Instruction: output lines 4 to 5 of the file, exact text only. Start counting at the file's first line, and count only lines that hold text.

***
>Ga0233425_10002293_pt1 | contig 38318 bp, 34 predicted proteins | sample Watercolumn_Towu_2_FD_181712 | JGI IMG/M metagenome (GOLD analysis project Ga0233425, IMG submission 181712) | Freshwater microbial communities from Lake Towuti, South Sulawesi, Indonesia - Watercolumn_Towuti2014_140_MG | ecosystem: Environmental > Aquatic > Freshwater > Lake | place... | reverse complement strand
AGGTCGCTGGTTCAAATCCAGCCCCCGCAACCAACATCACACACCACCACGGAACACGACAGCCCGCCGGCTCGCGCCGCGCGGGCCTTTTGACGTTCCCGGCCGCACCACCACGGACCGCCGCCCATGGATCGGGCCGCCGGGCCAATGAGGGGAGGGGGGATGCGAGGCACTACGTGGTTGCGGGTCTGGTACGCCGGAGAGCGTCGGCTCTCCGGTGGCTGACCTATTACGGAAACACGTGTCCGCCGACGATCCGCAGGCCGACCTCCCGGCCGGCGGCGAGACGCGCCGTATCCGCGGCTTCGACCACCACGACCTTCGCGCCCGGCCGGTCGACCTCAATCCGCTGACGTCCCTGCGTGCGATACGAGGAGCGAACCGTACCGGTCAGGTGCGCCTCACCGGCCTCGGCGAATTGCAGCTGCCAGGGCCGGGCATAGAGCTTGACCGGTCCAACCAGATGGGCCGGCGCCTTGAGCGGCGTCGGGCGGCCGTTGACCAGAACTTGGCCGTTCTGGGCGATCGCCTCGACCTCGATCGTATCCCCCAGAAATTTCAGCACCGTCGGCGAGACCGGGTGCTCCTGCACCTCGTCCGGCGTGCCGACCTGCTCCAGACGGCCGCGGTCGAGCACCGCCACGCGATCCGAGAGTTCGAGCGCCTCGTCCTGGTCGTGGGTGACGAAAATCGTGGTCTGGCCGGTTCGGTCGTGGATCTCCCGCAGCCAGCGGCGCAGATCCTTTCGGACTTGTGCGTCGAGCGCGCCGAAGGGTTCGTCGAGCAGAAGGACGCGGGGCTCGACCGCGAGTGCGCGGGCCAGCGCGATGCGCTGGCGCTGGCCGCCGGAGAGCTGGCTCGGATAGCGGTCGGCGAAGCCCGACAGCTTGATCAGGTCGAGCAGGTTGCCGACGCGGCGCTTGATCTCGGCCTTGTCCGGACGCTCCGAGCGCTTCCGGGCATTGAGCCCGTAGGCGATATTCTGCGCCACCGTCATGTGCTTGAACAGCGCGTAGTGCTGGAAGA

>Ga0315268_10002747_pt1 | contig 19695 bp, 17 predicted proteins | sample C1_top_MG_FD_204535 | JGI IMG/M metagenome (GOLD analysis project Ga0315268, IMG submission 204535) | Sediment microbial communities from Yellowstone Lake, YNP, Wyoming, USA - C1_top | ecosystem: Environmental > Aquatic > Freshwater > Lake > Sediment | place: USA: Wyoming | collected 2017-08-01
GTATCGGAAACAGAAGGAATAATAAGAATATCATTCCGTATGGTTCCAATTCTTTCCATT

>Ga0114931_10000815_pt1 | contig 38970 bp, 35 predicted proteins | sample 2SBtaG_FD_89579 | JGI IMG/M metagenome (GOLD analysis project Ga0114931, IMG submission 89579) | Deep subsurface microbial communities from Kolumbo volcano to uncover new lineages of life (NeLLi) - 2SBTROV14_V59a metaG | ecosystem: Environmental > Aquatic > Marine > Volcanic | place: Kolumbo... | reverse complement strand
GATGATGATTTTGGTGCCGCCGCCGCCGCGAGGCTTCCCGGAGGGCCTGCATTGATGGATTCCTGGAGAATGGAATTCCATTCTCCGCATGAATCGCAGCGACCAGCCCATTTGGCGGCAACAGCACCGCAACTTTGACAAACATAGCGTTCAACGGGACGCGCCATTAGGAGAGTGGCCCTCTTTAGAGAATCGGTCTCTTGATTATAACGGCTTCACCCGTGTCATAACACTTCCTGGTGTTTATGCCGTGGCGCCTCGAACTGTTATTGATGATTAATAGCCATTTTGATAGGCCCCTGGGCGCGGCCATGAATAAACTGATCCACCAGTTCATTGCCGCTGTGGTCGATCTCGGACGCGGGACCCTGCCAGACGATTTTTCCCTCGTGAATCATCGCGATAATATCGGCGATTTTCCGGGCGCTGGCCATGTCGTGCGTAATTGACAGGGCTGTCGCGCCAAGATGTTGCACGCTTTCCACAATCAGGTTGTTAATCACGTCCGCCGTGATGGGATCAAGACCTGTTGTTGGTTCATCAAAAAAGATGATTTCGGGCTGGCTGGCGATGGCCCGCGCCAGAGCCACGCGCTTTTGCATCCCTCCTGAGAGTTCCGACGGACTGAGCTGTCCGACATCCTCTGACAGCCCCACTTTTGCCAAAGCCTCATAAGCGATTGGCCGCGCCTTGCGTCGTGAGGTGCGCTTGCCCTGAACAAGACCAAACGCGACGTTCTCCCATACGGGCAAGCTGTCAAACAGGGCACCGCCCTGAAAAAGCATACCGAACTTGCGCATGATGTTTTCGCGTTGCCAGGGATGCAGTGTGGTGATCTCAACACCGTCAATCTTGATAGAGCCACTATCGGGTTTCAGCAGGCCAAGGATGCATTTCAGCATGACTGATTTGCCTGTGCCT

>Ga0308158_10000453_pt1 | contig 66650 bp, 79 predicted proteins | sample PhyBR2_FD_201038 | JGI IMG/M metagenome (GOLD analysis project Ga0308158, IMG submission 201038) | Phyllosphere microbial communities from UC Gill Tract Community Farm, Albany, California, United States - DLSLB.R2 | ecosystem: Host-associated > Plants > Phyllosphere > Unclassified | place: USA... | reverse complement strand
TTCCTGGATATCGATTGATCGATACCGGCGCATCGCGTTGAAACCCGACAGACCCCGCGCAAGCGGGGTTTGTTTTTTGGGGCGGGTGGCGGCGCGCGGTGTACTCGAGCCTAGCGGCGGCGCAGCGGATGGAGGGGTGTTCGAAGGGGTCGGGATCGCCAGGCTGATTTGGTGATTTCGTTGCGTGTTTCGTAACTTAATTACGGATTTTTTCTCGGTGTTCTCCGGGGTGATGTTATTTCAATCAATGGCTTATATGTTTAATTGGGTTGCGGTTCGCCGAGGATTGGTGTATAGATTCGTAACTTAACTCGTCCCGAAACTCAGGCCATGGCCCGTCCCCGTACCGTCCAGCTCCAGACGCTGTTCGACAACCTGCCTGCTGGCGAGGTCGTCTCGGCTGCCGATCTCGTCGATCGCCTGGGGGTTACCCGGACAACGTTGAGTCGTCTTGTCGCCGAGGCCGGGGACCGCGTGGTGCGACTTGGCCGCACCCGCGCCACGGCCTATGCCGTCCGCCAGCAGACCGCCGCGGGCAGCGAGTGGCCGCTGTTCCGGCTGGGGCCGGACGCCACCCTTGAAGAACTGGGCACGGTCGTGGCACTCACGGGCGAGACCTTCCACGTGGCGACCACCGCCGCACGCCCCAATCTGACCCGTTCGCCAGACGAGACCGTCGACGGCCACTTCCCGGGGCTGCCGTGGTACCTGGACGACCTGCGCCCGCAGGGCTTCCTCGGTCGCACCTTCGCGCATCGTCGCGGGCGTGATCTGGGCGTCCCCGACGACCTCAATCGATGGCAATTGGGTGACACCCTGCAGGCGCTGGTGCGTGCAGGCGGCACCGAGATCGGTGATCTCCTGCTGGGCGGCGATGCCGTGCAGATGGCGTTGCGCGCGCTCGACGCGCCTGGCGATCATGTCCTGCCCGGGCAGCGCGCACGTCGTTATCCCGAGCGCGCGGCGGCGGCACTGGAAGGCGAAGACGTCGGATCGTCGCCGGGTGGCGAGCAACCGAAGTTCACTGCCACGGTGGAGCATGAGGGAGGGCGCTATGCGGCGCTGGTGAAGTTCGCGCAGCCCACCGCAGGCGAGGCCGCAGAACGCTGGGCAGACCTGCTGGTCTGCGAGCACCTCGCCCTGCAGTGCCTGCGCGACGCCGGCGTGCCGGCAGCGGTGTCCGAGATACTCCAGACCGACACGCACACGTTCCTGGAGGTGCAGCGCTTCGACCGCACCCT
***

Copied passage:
GTATCGGAAACAGAAGGAATAATAAGAATATCATTCCGTATGGTTCCAATTCTTTCCATT

>Ga0114931_10000815_pt1 | contig 38970 bp, 35 predicted proteins | sample 2SBtaG_FD_89579 | JGI IMG/M metagenome (GOLD analysis project Ga0114931, IMG submission 89579) | Deep subsurface microbial communities from Kolumbo volcano to uncover new lineages of life (NeLLi) - 2SBTROV14_V59a metaG | ecosystem: Environmental > Aquatic > Marine > Volcanic | place: Kolumbo... | reverse complement strand